The father of the Berlin operetta and the creator of Berliner Luft ("Berlin Air"), the unofficial anthem of Berlin, would have turned 155 on the 7th of November.
Photo by: Memorial plaque, Paul Lincke, Oranienstraße 64, Berlin-Kreuzberg, Germany
Not to be confused with a peppermint liqueur that's the toast of the German capital, Berliner Luftis a march song that appeared and was premiered in a burlesque of the same name by Paul Lincke in 1904. For many readers, this name would, probably, mostly resonate with the Paul-Lincke-Ufer, a street in Berlin running along the Landwehr Canal in Kreuzberg, but at the beginning of the 20th century, Lincke belonged to the most popular composers and even got himself a nickname "father of the operetta.”
Paul Lincke was born in Berlin on November 7th, 1866. His father August Lincke was a magistrate and played as a violinist in several small orchestras. He obviously bequeathed his son's musical talent, but, sadly, died when Paul was only five years old. After graduating from the Wittenberger Stadtkapelle (a city orchestra of Wittenberg, southwest of Berlin), where he learnt to play several instruments, Paul’s dream was to become a military musician.
Photo by: The Paul-Lincke-Haus in Hahnenklee. Paul Lincke spent the last days of his life in this house.
Photo by: Grave of Paul Lincke in the cemetery of Hahnenklee, in the background the large crane pond
Upon his return to Berlin in 1884, he had to be bitterly disappointed, being denied the desired position because of his narrow-chested condition. Paul then began his professional career as a bandmaster at the theater. His passion for entertainment music grew during his time at the theater, and in 1897 he wrote the one-act play Venus auf Erden. With this piece he heralded the beginning of the Berlin Operetta.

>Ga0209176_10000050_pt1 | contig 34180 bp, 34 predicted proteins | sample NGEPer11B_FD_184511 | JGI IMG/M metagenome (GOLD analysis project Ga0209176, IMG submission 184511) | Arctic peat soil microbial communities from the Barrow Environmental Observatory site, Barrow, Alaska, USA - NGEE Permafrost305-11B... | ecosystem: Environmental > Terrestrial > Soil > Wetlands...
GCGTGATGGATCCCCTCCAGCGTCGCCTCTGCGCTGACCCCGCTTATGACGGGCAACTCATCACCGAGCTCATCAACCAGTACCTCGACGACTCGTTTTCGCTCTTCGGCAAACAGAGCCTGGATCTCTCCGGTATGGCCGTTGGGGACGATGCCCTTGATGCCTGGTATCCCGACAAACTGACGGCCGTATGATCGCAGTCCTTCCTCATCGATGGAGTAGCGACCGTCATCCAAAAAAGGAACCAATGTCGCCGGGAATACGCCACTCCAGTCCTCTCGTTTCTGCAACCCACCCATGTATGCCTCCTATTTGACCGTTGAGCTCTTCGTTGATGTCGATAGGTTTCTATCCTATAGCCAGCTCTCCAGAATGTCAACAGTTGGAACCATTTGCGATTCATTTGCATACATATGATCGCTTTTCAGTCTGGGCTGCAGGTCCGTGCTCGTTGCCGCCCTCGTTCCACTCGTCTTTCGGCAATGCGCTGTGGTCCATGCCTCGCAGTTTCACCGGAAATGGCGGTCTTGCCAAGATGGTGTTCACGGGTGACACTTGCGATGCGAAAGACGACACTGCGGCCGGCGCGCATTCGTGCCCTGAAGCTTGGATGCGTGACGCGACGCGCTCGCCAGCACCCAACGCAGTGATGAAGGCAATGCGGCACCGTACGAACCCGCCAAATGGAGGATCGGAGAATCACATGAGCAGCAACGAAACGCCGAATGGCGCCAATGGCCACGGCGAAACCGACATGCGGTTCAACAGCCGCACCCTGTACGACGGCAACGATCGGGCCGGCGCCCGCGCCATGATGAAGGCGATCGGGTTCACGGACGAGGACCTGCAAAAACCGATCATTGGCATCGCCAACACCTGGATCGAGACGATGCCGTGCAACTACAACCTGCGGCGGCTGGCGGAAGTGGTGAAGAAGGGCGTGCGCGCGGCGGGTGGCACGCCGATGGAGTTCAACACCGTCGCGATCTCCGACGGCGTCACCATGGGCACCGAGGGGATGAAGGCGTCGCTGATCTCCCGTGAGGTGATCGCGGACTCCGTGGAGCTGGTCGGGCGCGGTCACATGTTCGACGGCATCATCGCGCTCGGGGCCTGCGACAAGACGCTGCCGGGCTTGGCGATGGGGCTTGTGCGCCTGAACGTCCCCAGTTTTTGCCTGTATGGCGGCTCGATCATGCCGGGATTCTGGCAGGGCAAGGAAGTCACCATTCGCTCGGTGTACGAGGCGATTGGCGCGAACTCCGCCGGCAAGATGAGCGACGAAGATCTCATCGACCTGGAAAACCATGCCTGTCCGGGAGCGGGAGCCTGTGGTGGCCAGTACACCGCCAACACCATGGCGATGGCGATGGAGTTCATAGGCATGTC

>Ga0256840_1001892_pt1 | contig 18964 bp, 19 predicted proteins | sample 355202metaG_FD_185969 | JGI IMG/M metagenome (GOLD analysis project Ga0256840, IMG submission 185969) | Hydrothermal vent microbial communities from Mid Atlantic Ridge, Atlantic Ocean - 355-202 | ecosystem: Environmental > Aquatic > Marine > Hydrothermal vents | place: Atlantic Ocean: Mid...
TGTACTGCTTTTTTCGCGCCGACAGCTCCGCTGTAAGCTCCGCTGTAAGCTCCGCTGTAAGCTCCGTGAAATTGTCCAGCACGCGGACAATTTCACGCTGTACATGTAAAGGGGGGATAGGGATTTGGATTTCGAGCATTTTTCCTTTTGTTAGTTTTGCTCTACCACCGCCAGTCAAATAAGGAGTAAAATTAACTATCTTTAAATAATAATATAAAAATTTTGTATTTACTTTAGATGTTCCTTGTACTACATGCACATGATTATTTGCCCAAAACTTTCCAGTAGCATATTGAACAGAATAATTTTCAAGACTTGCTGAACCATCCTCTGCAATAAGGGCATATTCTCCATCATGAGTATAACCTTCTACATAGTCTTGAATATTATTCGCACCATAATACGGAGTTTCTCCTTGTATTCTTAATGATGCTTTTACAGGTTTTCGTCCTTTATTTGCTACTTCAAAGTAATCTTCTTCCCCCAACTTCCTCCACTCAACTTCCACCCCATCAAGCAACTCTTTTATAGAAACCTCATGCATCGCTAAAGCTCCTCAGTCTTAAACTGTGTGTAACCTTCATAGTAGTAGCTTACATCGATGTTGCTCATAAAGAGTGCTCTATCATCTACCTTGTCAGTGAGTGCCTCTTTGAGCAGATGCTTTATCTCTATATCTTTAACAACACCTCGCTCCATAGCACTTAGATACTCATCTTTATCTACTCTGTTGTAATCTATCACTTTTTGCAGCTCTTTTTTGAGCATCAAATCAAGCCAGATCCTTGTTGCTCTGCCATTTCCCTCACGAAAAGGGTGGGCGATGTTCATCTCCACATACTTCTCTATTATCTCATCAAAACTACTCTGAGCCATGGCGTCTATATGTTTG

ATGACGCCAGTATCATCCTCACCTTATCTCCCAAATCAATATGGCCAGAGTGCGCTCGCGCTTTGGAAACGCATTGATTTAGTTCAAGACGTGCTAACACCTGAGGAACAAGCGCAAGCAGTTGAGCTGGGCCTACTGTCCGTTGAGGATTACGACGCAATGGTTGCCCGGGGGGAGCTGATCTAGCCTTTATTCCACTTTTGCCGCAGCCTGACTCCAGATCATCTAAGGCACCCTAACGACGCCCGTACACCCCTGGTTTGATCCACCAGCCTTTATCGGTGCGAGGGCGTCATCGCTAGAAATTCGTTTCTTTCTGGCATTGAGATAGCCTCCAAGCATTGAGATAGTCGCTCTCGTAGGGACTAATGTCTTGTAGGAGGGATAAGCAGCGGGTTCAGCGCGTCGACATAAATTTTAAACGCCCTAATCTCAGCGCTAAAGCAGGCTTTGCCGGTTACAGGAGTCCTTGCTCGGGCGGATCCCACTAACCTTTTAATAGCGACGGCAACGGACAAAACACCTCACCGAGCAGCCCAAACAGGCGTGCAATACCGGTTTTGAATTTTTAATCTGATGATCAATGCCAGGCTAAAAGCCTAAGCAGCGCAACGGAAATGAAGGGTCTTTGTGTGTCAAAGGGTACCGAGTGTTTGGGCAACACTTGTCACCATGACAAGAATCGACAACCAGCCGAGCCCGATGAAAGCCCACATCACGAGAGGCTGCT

Lincke’s hits of the following years for various theaters, springing up all over Friedrichstrasse, were beloved by the Berliners of all ages. With Frau Luna and Im Reiche des Indra in 1899, Fräulein Loreley in 1900 and Lysistrata in 1902, the spectators were dreaming of flights to the moon (like the main character of Frau Luna), great love, and adventure. The audiences were awed by improvisation and composer’s innovation to turn everything upside down, trying something else, exactly in the schemes of what was happening in the city at that time.
Photo by: Title page of the sheet music "Die Meistersinger von Berlin", vocal potpuorri by Paul Lincke
Photo by: Paul Lincke (1886–1946), compositeur allemand, German postal service
Photo by: Stamp for 10 years of death of Paul Linke (1866-1946)
Lincke's brilliant melodies and his musical flexibility have spread far beyond Germany. He got a two-year engagement in Paris, where he conducted the famous orchestra of the Théâtre Folies Bergères. During these years, Berlin had blossomed into a truly cosmopolitan city, so Lincke was eager to return. For more than 30 years he lived at Oranienstrasse 64, where his own publishing house was also located.
During the 1930s and early 40s, Lincke kept his position and was even feted by the current regime. On his 75th birthday, he was the 63rd citizen to be awarded honorary citizenship by the city of Berlin. In 1942 he received the title of professor. Then again, he had his luck in 1943. When Berlin was bombed, Lincke’s house and the publishing house were completely destroyed, while the composer himself was in Marienbad, conducting his operetta.
The end of the war brought him to Hahnenklee in the Harz Mountains. Here, despite his old age and poor health, he was eager to move back to Berlin, his beloved Heimat and the place of his inspiration. Lincke returned to the bombed-out city, fighting for living space and finally getting a permit. After much effort, the apartment allocation arrived on September 4, 1946, one day after the composer died in a hospital.
What’s left behind is the eternal Berliner Luft. Listen to the piece and feel the allure of Berlin's air, of course, not being the oxygen, but being this kind of intangible essence of Berlin that once you breathe it, that it draws people in; once you get a sniff of the Berliner Luft, you know, it's intoxicating.